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the fate of liberty
12 november 2008
It is well-known, in a manner part-meme part-factoid, that Abraham Lincoln was a terrible flouter of civil liberties. Value judgments about that flouting take several forms. The Lost Cause school of historiography saw Lincoln as a fiendish tyrant bent on erasing the First Amendment. Pro-Lincoln historians have tended to see Lincoln as either an all-wise embodiment of the actual spirit of the Constitution during a rebellion, or as a benevolent pardoner of those innocent souls swept up by the radical zeal of Cabinet members William Seward or Edwin Stanton. The definitive study of Lincoln's actual suppression of civil liberties is Mark Neely's Fate of Liberty (1991). This Pulitzer-Prize-winning book offers nuance and complication instead of meme and factoid. Neely's study is well worth reading in this post-9/11 era. In fact I hold out some hope that President-Elect Obama has actually read the book, maybe even assigned it to his law students. If not, someone might put it on his Christmas list as he considers closing Guantanamo.
It was an article of faith among Democratic Party propagandists after the War, and conspiracy theorists down to this day, that the Lincoln Administration was characterized by "arbitrary arrests" of its civilian opponents in the Union states. Various writers claimed that between 13,000 and 38,000 prisoners were held without recourse to the writ of habeas corpus. Such figures would suggest a wholesale dampening of dissent that would make the Chicago Seven look like, well, just seven guys.
Neely, after examining arrest records in the National Archives, concluded that in fact, more than 13,000 civilians were held in military prisons during the War. He did not arrive at a maximum estimate – 38,000 may be too high – but "a whole bunch more" would be accurate enough.
But who were these people? Neely constructs an elaborate typology of "prisoners of state." They were sometimes called "political prisoners," to distinguish them from prisoners of war, but the term "political prisoner" is misleading. Some were Missouri bushwhackers who engaged in vandalism and robbery. Some were Confederate citizens, or sometimes escaped slaves and free blacks, caught on the wrong side of the lines. Some were grifters, big or small, caught defrauding the military; others were common criminals arrested in war zones. Some were blockade runners (though oddly enough, by international law, the crews of blockade runners technically committed no crime. Their ships and cargos were subject to civil forfeiture, but they were themselves supposed to go free – a loophole that didn't prevent the U.S. Navy from throwing many of them into irons anyway.)
Very, very few of the 13,000+ arrests were made for dissent. Early in the war, Maryland secessionists were rounded up. There were big-ticket cases like those of Clement Vallandigham, John Merryman, and Lambdin P. Milligan, all three of them pretty egregious fifth-columnists. The latter two lent their names to famous Supreme Court decisions. Almost all the fuss about Lincoln's contempt for the Constitution comes from these three cases, in fact, where military commissions tried and sentenced civilian dissenters.
Ex parte Milligan, in particular, is a powerhouse in the Court's annals, a resounding decision that guarantees the right to civil trials in places where civilian courts are functioning. Or does it? Neely tours through post-Civil-War history to show that Ex parte Milligan has had barely any effect on Presidents or Congresses determined to deprive American citizens of their rights during wartime. Woodrow Wilson and the World War I Congress flouted the spirit of Milligan. FDR went a step further with the groundless internment of Japanese-Americans. By contrast, the post-9/11 use of "extraordinary rendition" against al-Qaeda suspects (Neely wrote at the time of the first Gulf War, before the elaboration of this doctrine) seems to exist in a rather grey area. Milligan would suggest that suspected terrorists should get civil trials, if they violated American civil law. But jurisdiction there is legitimately hard to determine, as President Obama may find. And very probably, even if President Obama alleviates the abuses of "arbitrary arrest" at Guantanamo, he will not care much more about Ex parte Milligan than President Bush did. Expediency will rule.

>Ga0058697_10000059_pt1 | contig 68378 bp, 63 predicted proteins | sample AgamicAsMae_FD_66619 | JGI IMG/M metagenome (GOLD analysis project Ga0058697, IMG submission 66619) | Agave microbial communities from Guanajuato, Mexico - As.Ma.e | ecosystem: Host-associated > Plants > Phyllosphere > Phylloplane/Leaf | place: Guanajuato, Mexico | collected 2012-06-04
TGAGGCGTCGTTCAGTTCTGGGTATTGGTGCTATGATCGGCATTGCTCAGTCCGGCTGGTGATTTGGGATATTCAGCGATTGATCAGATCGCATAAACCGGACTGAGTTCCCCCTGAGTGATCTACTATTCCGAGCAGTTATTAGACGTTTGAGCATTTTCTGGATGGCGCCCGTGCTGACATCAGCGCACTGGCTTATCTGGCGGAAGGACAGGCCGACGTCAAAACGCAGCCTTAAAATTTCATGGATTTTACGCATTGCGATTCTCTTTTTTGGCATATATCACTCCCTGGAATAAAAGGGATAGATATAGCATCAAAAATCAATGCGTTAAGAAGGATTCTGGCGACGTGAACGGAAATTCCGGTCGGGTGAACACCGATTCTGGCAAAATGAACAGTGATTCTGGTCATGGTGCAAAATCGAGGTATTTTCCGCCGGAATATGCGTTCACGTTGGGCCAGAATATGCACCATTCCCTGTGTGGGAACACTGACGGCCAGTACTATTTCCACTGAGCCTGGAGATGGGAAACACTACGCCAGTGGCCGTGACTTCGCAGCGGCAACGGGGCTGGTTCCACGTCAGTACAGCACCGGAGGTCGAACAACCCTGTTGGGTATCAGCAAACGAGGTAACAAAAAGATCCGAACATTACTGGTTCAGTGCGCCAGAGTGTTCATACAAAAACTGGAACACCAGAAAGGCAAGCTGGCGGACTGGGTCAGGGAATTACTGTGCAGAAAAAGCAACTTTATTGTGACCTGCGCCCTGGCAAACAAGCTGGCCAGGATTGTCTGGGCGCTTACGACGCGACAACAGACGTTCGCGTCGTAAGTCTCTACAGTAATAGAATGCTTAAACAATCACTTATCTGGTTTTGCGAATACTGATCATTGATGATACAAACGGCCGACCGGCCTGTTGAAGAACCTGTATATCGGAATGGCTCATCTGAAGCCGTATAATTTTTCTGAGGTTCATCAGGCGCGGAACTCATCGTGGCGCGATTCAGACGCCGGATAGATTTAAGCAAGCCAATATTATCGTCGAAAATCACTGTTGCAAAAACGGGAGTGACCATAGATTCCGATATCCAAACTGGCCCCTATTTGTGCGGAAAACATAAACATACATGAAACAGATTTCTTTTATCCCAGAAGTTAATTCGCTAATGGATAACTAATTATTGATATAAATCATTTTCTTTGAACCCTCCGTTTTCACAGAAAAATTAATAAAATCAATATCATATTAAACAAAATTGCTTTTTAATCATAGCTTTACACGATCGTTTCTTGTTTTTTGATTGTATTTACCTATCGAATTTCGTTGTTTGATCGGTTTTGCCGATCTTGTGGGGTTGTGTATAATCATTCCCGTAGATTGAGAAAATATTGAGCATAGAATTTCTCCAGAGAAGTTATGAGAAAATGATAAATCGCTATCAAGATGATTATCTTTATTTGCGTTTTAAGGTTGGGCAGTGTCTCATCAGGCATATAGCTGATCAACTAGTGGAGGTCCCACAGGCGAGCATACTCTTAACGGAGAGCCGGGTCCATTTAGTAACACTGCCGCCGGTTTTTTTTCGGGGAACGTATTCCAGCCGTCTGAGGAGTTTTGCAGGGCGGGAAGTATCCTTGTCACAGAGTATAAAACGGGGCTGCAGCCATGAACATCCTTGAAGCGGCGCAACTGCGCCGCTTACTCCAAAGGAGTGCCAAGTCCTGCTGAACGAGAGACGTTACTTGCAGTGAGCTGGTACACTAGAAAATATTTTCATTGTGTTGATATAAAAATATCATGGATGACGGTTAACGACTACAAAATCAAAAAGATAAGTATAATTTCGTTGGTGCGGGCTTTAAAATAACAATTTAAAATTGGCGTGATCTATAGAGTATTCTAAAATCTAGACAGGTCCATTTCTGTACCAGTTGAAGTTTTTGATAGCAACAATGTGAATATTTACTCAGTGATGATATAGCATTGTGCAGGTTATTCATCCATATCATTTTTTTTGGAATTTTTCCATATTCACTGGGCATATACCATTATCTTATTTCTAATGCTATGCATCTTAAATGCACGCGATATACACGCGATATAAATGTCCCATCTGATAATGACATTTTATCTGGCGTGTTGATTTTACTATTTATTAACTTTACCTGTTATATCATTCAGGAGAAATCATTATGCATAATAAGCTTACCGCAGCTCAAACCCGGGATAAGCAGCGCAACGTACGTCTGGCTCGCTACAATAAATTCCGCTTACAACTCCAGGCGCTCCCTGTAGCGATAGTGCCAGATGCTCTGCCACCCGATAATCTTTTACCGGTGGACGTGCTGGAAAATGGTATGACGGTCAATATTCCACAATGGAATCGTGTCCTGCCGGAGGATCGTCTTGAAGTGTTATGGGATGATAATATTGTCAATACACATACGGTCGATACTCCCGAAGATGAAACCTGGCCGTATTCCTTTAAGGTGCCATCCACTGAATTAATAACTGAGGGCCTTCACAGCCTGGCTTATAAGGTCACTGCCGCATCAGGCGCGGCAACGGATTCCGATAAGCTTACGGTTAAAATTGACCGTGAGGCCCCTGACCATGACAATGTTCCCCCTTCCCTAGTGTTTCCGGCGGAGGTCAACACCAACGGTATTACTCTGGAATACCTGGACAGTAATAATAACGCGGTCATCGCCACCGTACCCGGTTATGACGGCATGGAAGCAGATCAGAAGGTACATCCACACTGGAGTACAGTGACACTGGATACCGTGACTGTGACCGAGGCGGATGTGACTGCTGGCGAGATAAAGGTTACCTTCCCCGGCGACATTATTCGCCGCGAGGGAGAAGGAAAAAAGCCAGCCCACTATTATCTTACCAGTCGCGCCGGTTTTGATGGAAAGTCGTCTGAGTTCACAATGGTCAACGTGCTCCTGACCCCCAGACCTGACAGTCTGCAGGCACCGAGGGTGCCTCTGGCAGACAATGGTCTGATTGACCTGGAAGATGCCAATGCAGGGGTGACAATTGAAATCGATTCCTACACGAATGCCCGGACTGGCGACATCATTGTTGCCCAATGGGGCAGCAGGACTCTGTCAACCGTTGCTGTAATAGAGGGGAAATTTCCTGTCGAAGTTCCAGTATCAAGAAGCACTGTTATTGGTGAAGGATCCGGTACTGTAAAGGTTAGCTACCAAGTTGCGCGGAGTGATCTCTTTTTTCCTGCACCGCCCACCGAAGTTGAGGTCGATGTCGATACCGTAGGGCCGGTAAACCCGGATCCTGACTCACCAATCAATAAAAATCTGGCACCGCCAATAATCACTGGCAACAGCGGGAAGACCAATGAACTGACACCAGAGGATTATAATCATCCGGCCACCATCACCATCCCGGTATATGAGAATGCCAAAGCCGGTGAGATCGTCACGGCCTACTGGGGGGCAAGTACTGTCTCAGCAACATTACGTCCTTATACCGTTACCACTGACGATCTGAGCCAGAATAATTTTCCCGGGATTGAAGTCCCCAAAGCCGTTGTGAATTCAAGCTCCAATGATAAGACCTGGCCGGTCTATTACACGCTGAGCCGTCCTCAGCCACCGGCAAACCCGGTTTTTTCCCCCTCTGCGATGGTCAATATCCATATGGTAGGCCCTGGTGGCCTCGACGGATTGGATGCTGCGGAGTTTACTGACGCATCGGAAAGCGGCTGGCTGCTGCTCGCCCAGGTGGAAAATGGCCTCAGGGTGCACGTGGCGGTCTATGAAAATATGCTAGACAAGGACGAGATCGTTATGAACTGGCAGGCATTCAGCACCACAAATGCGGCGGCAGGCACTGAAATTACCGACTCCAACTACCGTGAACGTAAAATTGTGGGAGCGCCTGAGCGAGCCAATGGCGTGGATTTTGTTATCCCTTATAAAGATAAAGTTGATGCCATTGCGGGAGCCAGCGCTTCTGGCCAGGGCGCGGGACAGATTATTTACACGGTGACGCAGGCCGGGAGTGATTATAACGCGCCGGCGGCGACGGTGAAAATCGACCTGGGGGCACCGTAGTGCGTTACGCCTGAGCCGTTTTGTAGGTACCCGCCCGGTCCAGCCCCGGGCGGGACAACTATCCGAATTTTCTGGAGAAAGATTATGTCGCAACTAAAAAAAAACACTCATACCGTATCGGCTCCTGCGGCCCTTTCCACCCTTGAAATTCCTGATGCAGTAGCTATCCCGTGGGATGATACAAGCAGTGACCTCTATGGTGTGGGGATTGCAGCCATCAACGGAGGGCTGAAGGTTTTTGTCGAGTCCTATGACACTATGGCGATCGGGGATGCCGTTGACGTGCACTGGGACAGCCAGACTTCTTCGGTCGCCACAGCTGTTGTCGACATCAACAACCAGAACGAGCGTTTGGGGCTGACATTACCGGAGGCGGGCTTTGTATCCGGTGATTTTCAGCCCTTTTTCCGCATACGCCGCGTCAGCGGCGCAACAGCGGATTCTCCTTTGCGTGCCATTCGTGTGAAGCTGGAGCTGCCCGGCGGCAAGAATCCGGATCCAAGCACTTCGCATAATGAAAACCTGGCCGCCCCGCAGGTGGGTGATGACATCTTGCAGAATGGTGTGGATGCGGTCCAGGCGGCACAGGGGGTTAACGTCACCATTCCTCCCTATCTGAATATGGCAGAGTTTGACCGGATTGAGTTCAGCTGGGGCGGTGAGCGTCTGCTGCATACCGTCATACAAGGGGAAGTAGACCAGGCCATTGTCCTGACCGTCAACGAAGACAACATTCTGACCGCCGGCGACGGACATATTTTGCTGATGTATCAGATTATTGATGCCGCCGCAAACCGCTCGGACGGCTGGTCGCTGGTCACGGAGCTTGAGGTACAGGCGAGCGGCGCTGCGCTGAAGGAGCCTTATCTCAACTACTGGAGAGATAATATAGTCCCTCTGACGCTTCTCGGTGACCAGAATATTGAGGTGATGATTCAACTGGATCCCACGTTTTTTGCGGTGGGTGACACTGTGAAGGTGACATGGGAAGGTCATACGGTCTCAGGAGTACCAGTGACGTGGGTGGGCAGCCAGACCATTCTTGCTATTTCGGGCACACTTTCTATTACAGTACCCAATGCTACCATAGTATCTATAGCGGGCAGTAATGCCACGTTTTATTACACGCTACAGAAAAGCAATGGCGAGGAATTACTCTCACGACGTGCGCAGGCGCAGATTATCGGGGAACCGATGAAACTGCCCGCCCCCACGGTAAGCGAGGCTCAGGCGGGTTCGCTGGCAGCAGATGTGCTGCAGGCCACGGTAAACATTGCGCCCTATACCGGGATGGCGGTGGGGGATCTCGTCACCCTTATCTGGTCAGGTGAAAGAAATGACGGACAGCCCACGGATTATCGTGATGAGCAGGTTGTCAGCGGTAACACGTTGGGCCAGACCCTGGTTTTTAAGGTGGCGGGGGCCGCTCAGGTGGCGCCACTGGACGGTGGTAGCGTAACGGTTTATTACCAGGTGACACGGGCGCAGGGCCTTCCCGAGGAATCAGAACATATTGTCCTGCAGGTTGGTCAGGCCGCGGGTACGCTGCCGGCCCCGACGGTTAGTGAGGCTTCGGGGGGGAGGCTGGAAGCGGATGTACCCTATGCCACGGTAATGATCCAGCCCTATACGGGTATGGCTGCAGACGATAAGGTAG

Neely's thesis is that expediency certainly ruled the actions of Abraham Lincoln.
Lincoln was neither an intellectual nor a systematic political thinker. . . . He changed his mind from time to time and . . . he did not characteristically reach first for a copy of the U.S. Constitution when confronted with a social or political problem. (215)Historians like Allen Guelzo and Garry Wills who see Lincoln as a keen intellectual probably cringe at Neely's bluntness. But Neely documents his contentions with thorough readings of Lincoln's state papers. Lincoln cared as much about habeas corpus as his opponents did. In fact, he had defended the writ against the long-ago military abuses of it by his predecessor Andrew Jackson. But in the summer of 1862, when dissenters threatened to undermine conscription drives, Lincoln was adamant: "Must I shoot a simple-minded soldier boy who deserts, while I must not touch the hair of a wily agitator who induces him to desert?" The Constitution might imply "yes," given that the civilian has not taken a military oath that exposes him to military punishment. Thoreau and Eugene C. Debs and Abbie Hoffman might say yes. Lincoln said no, and in saying no he was the Lincoln of sober reality, not the Lincoln of legend. We might admire him all the more as a real person.
Neely, Mark E., jr. The Fate of Liberty: Abraham Lincoln and civil liberties. New York: Oxford University Press, 1991.